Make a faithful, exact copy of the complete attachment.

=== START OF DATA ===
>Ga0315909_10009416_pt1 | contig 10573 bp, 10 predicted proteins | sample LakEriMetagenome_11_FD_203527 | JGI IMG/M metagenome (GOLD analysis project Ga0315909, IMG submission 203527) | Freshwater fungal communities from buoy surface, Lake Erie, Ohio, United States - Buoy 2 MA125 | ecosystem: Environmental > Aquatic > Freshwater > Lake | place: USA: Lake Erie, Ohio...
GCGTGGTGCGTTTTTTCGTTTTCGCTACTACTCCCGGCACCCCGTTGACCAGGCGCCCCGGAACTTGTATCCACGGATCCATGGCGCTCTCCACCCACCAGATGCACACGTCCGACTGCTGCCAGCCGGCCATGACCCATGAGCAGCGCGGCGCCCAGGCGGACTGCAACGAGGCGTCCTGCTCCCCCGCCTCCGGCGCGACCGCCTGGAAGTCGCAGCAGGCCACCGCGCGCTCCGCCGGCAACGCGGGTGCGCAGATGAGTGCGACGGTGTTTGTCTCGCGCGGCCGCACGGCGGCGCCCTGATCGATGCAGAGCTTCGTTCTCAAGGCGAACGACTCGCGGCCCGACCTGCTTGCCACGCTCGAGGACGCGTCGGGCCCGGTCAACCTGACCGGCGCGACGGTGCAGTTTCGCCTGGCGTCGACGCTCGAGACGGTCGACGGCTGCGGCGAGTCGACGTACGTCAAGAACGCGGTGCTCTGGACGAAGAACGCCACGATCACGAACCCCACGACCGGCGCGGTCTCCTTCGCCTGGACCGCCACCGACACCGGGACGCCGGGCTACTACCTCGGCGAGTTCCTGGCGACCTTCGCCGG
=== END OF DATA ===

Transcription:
>Ga0315909_10009416_pt1 | contig 10573 bp, 10 predicted proteins | sample LakEriMetagenome_11_FD_203527 | JGI IMG/M metagenome (GOLD analysis project Ga0315909, IMG submission 203527) | Freshwater fungal communities from buoy surface, Lake Erie, Ohio, United States - Buoy 2 MA125 | ecosystem: Environmental > Aquatic > Freshwater > Lake | place: USA: Lake Erie, Ohio...
GCGTGGTGCGTTTTTTCGTTTTCGCTACTACTCCCGGCACCCCGTTGACCAGGCGCCCCGGAACTTGTATCCACGGATCCATGGCGCTCTCCACCCACCAGATGCACACGTCCGACTGCTGCCAGCCGGCCATGACCCATGAGCAGCGCGGCGCCCAGGCGGACTGCAACGAGGCGTCCTGCTCCCCCGCCTCCGGCGCGACCGCCTGGAAGTCGCAGCAGGCCACCGCGCGCTCCGCCGGCAACGCGGGTGCGCAGATGAGTGCGACGGTGTTTGTCTCGCGCGGCCGCACGGCGGCGCCCTGATCGATGCAGAGCTTCGTTCTCAAGGCGAACGACTCGCGGCCCGACCTGCTTGCCACGCTCGAGGACGCGTCGGGCCCGGTCAACCTGACCGGCGCGACGGTGCAGTTTCGCCTGGCGTCGACGCTCGAGACGGTCGACGGCTGCGGCGAGTCGACGTACGTCAAGAACGCGGTGCTCTGGACGAAGAACGCCACGATCACGAACCCCACGACCGGCGCGGTCTCCTTCGCCTGGACCGCCACCGACACCGGGACGCCGGGCTACTACCTCGGCGAGTTCCTGGCGACCTTCGCCGG